By Richard V. Miller, Princeton University, USA
Inflammation helps us in the short term by combating infections and other stresses. But over the long term, we do not want too much inflammation. Chronic inflammation plays a role in disorders like arthritis, lupus, and even cancer. Modern medicine has spawned some great anti-inflammatory medications that offer relief from chronic inflammation, including the nonsteroidal anti-inflammatory drugs and steroids. Perhaps unsurprisingly, research shows that nature makes its own anti-inflammatory compounds, and sometimes they can be found in the foods that we eat.
It turns out that our diets can have significant effects on our bodies’ inflammatory responses. In fact, people in nutritional studies who report diets lower in saturated fats tend to produce lower levels of pro-inflammatory biomarkers like interleukin-6 (IL-6) and tumor necrosis factor alpha (TNF-α). Pro-inflammatory biomarkers then act as signals for the body to turn on the inflammatory response, which includes changes in the immune system. So foods that increase the ratio of unsaturated to saturated fats tend to have a negative effect on inflammatory biomarkers.
There is evidence that the following foods can reduce inflammatory biomarkers:
This group of fish—like tuna, salmon, sardines, anchovies, and mackerel—is a source of unsaturated fats called omega-3 fatty acids. An analysis of 26 studies showed that omega-3 intake was associated with lower levels of inflammatory biomarkers in human subjects. However, a more recent review analyzed a larger sample of randomized studies and concluded that some studies did not show a strong effect, so more research will be needed. There also appears to be a balance to be struck when it comes to omega-3 consumption. A 2013 review of studies in non-human animals argued that excess omega-3 consumption can lead to negative effects like harmful changes in the immune system.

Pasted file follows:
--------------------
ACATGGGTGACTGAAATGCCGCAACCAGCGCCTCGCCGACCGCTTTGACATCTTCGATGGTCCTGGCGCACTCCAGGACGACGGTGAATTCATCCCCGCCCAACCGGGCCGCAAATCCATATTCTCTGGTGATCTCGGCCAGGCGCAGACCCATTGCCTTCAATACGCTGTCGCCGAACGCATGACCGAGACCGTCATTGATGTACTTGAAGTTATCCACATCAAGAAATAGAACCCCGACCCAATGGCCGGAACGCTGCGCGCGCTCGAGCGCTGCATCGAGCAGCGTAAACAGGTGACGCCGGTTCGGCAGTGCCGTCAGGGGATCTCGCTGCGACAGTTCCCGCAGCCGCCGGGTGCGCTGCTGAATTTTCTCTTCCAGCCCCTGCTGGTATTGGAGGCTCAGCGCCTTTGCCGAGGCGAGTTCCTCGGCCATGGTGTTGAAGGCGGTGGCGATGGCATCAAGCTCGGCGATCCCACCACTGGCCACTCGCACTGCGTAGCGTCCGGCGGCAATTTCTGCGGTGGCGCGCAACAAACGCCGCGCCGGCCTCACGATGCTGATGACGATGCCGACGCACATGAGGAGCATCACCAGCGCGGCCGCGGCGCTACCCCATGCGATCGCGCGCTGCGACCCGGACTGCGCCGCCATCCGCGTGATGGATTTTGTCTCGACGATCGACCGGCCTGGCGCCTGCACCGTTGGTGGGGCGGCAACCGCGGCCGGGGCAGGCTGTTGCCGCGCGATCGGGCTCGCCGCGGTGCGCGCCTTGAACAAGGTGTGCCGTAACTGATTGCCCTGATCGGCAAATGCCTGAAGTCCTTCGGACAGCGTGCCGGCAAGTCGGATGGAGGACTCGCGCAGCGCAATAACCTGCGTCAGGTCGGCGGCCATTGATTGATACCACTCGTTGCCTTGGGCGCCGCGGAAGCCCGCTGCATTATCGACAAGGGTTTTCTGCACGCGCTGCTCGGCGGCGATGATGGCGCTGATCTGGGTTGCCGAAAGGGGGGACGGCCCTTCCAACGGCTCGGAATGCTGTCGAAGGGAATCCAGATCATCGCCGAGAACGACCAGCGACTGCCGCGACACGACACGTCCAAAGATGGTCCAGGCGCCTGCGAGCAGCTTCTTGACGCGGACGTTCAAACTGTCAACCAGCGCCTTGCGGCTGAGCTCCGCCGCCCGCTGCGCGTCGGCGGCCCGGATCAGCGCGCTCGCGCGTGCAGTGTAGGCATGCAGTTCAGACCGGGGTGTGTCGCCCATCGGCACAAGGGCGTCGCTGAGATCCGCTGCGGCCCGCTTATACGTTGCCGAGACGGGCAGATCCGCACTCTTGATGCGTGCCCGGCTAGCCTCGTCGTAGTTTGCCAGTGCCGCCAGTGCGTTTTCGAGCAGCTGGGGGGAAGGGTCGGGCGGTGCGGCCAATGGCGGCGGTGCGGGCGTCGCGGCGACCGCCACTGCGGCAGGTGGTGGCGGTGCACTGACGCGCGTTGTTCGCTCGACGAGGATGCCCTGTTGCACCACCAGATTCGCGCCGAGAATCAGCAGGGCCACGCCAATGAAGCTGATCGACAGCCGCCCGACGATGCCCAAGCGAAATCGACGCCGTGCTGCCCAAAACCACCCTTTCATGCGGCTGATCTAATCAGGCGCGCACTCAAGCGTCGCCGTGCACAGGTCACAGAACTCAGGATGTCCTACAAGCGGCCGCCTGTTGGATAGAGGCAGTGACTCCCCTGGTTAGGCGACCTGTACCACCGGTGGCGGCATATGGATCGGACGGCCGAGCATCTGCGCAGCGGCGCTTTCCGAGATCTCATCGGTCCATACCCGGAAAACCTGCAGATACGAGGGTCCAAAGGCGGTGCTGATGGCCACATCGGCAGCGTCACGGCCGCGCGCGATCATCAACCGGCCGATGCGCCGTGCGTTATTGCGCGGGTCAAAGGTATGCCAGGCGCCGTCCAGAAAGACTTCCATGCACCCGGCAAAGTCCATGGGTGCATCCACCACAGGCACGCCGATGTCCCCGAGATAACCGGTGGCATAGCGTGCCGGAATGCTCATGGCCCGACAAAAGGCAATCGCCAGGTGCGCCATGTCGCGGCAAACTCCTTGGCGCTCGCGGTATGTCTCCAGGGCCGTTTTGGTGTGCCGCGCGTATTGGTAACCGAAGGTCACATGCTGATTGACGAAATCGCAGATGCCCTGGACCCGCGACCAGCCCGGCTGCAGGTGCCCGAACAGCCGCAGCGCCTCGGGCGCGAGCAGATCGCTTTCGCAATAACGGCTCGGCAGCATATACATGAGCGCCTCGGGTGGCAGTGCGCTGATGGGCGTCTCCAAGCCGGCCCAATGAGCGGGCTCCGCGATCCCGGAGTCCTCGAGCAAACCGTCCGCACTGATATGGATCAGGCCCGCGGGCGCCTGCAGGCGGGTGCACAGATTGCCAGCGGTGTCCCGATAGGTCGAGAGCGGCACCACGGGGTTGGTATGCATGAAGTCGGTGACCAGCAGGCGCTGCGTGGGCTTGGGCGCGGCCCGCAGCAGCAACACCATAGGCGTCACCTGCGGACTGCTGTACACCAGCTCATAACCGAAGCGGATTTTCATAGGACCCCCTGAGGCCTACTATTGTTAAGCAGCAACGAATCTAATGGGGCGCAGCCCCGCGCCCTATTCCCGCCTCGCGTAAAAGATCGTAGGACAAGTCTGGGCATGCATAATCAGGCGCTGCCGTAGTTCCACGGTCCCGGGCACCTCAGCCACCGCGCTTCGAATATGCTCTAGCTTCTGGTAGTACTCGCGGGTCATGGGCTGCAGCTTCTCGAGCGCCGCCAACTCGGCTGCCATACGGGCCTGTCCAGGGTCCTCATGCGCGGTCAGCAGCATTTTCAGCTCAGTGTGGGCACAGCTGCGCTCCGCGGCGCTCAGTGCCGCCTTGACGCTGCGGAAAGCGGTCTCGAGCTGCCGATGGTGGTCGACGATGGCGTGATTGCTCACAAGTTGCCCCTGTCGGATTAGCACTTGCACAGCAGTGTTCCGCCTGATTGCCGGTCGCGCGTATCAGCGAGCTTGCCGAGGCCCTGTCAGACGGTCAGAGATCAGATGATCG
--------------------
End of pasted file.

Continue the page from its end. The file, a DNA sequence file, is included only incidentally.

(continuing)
You might have avoided them as a child, but vegetables really are part of a healthy diet. A 2014 study looked at the effect of diets rich in cruciferous vegetables—like broccoli, Brussels sprouts, kale, arugula, and others—on healthy young adults. The researchers concluded that the diet reduced levels of the inflammatory biomarker IL-6, but other tested biomarkers were either unaffected or even increased. A larger study focusing on female subjects showed that omega-3 intake was associated with lower levels of the inflammatory biomarkers IL-6, IL-1β and TNF-α.
The Mediterranean diet is often touted as a sensible way to eat, and proponents often point to olive oil as an important part of the diet. A 2015 meta-analysis of 30 randomized studies concluded that moderate olive oil consumption might reduce levels of the inflammatory biomarkers IL-6 and C-reactive protein. The helpful effect could come from olive oil’s high unsaturated fat content relative to saturated fat, but more research will be needed to support this claim.
Tree nuts and peanuts also have a favorable ratio of unsaturated to saturated fats. A 2016 study concluded that self-reported diets that were higher in tree nuts—like walnuts, almonds, and pecans—were associated with lower levels of inflammatory biomarkers. In addition, a 2014 review concluded that nuts can reduce the effects of the metabolic syndrome, which might partially explain their effect on inflammation.
The science seems to suggest that a diet that includes these foods is associated with lower levels of the signaling molecules that our bodies use to turn on inflammation. Even if they do not have any significant anti-inflammatory effects, all the foods mentioned can be parts of a healthy diet when eaten in moderation. More research will need to be done to understand the extent of their putative anti-inflammatory effects and to advise people who include them in their diets.
I am a biologist and science writer with an interest in genetics and how the public interacts with science. If I’m not doing my own experiments or writing about someone else’s, you can find me exploring New York City or watching baseball.
This post is the second in our inflammation series. The first post – Fibrosis: an overlooked companion of inflammation by Conor Sugden – was published earlier this month. If you are interested in reading more on this topic, you can also check out the August issue of The Biochemist magazine on the theme of inflammation.